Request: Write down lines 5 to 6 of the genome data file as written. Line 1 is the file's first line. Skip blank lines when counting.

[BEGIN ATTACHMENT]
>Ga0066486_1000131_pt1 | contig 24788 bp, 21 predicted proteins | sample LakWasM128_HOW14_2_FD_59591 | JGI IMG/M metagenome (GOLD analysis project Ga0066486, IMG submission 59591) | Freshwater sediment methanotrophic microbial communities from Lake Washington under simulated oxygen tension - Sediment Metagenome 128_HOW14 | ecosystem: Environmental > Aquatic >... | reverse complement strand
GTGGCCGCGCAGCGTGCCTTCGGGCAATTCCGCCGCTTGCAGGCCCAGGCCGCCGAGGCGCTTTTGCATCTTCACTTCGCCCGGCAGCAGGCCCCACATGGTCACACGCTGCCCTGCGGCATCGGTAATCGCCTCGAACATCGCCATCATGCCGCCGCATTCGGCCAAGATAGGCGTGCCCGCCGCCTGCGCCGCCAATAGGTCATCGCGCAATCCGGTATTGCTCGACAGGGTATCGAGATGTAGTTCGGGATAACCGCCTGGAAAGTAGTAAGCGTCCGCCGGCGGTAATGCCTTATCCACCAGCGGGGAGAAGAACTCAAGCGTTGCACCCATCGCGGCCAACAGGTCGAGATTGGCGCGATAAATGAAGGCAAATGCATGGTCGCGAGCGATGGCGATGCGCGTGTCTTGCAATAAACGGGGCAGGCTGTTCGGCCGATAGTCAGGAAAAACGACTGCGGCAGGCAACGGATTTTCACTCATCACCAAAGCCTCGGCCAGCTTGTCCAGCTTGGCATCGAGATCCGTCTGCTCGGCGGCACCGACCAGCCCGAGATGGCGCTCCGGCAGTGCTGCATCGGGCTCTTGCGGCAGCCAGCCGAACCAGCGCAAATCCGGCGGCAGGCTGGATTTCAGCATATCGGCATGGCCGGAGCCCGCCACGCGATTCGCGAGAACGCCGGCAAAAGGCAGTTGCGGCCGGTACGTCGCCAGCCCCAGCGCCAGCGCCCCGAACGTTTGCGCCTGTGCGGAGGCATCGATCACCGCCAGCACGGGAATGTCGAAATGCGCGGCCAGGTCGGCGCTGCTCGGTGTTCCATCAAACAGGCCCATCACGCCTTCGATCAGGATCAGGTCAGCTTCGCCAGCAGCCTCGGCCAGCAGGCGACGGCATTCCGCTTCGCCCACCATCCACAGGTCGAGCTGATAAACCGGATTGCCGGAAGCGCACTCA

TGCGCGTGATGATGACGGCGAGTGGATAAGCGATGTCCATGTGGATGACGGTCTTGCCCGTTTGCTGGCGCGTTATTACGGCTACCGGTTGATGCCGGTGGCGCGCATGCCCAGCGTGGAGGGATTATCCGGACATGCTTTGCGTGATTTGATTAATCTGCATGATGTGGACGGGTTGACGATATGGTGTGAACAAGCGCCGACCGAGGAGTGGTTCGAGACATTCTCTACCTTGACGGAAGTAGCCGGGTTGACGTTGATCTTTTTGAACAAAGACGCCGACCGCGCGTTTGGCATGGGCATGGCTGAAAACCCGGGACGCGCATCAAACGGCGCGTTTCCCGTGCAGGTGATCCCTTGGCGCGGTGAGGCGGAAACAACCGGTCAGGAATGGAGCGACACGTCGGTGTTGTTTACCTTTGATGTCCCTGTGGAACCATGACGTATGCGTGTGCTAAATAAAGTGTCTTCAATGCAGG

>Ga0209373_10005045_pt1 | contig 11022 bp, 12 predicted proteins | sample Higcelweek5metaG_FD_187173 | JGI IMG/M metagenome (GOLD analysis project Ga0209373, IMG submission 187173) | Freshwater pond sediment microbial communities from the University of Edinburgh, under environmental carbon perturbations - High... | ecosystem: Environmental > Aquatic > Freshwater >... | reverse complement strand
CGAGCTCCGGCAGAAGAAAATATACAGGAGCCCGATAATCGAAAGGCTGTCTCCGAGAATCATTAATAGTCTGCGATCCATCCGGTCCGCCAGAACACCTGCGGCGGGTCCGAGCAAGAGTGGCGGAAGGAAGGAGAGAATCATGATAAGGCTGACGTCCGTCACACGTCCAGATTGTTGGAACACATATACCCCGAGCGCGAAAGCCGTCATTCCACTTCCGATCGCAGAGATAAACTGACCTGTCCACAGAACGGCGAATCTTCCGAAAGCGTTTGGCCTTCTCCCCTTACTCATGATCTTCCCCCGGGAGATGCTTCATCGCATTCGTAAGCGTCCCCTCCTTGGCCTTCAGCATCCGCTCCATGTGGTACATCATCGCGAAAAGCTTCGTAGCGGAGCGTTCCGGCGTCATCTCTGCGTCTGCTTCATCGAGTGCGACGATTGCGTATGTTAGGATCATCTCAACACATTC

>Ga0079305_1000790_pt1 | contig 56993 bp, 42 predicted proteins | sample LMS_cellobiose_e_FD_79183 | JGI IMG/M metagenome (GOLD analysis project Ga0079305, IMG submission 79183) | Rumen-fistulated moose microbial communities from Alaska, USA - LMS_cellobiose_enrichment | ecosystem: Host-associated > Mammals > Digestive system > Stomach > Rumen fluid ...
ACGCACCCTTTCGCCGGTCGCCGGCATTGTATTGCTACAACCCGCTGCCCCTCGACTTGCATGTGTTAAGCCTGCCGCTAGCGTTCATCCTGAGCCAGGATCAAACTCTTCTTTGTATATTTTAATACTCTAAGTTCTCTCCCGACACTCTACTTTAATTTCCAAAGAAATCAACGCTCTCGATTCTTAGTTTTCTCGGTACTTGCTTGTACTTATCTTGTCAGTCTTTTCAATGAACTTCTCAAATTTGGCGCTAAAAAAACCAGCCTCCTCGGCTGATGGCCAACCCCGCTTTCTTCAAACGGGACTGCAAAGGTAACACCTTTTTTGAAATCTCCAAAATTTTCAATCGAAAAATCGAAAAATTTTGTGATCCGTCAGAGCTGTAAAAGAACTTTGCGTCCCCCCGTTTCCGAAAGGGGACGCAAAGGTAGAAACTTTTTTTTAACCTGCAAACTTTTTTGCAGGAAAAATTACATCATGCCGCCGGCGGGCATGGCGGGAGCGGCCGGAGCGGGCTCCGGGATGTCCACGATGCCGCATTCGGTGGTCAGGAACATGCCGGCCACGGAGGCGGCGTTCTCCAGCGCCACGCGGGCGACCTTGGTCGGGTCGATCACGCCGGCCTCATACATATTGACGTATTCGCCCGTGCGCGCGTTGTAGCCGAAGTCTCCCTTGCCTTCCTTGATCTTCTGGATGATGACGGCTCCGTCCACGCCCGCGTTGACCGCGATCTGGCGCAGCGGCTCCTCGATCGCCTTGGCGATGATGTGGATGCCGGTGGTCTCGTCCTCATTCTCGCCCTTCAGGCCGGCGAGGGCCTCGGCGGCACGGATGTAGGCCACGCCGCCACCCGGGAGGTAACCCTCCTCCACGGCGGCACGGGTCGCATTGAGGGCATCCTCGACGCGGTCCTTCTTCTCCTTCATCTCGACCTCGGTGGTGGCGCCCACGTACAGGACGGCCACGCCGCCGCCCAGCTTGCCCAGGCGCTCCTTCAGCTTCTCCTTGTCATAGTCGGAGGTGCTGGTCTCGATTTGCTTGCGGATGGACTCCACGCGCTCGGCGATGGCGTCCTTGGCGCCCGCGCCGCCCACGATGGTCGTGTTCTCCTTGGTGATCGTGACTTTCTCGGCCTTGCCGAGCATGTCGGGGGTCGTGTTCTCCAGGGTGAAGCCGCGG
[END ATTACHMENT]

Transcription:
CGAGCTCCGGCAGAAGAAAATATACAGGAGCCCGATAATCGAAAGGCTGTCTCCGAGAATCATTAATAGTCTGCGATCCATCCGGTCCGCCAGAACACCTGCGGCGGGTCCGAGCAAGAGTGGCGGAAGGAAGGAGAGAATCATGATAAGGCTGACGTCCGTCACACGTCCAGATTGTTGGAACACATATACCCCGAGCGCGAAAGCCGTCATTCCACTTCCGATCGCAGAGATAAACTGACCTGTCCACAGAACGGCGAATCTTCCGAAAGCGTTTGGCCTTCTCCCCTTACTCATGATCTTCCCCCGGGAGATGCTTCATCGCATTCGTAAGCGTCCCCTCCTTGGCCTTCAGCATCCGCTCCATGTGGTACATCATCGCGAAAAGCTTCGTAGCGGAGCGTTCCGGCGTCATCTCTGCGTCTGCTTCATCGAGTGCGACGATTGCGTATGTTAGGATCATCTCAACACATTC

>Ga0079305_1000790_pt1 | contig 56993 bp, 42 predicted proteins | sample LMS_cellobiose_e_FD_79183 | JGI IMG/M metagenome (GOLD analysis project Ga0079305, IMG submission 79183) | Rumen-fistulated moose microbial communities from Alaska, USA - LMS_cellobiose_enrichment | ecosystem: Host-associated > Mammals > Digestive system > Stomach > Rumen fluid ...